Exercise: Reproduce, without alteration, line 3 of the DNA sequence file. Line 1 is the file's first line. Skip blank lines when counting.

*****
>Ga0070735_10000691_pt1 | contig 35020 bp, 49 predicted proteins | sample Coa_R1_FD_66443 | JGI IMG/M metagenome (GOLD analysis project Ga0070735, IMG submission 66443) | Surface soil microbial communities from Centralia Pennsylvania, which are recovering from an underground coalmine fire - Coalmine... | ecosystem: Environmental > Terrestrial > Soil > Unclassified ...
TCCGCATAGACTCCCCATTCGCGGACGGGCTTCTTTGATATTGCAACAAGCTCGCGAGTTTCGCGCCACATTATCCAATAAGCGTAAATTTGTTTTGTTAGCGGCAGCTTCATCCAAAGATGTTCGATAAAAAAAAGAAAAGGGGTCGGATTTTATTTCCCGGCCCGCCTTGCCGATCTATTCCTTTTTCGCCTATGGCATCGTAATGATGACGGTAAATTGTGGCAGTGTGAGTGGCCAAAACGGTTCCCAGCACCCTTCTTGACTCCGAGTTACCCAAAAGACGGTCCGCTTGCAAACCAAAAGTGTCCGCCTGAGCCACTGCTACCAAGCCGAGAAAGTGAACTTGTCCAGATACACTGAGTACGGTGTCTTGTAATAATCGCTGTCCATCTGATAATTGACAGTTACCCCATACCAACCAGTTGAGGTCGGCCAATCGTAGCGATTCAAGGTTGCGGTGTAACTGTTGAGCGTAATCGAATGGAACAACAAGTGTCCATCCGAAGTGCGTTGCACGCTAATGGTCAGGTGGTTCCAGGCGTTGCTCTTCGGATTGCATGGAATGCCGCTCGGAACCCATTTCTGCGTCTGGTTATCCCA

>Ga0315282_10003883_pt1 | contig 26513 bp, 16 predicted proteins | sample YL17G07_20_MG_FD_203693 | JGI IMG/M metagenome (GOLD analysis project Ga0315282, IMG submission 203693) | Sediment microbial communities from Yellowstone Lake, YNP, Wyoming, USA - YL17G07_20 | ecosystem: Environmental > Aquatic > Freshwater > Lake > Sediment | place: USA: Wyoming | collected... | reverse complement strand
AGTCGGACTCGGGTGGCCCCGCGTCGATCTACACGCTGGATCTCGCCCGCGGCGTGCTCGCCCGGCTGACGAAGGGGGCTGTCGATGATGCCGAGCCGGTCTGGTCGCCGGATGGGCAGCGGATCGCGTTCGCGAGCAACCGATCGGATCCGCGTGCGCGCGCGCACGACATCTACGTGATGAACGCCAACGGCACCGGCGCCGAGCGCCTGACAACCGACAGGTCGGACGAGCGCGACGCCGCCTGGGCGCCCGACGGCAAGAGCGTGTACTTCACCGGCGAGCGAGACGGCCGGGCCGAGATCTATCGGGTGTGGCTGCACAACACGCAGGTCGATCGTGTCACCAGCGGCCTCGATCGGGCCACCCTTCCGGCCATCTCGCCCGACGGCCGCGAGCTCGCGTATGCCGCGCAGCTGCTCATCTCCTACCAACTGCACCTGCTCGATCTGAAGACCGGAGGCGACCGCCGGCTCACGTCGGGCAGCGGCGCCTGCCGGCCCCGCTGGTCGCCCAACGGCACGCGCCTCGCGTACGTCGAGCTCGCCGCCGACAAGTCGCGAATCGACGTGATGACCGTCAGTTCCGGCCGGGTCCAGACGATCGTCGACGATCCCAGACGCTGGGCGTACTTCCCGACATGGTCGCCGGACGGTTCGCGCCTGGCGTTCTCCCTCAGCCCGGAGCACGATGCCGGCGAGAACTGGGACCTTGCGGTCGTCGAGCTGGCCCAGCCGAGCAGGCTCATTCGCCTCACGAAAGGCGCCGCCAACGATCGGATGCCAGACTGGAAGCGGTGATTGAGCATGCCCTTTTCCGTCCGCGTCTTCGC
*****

>Ga0315282_10003883_pt1 | contig 26513 bp, 16 predicted proteins | sample YL17G07_20_MG_FD_203693 | JGI IMG/M metagenome (GOLD analysis project Ga0315282, IMG submission 203693) | Sediment microbial communities from Yellowstone Lake, YNP, Wyoming, USA - YL17G07_20 | ecosystem: Environmental > Aquatic > Freshwater > Lake > Sediment | place: USA: Wyoming | collected... | reverse complement strand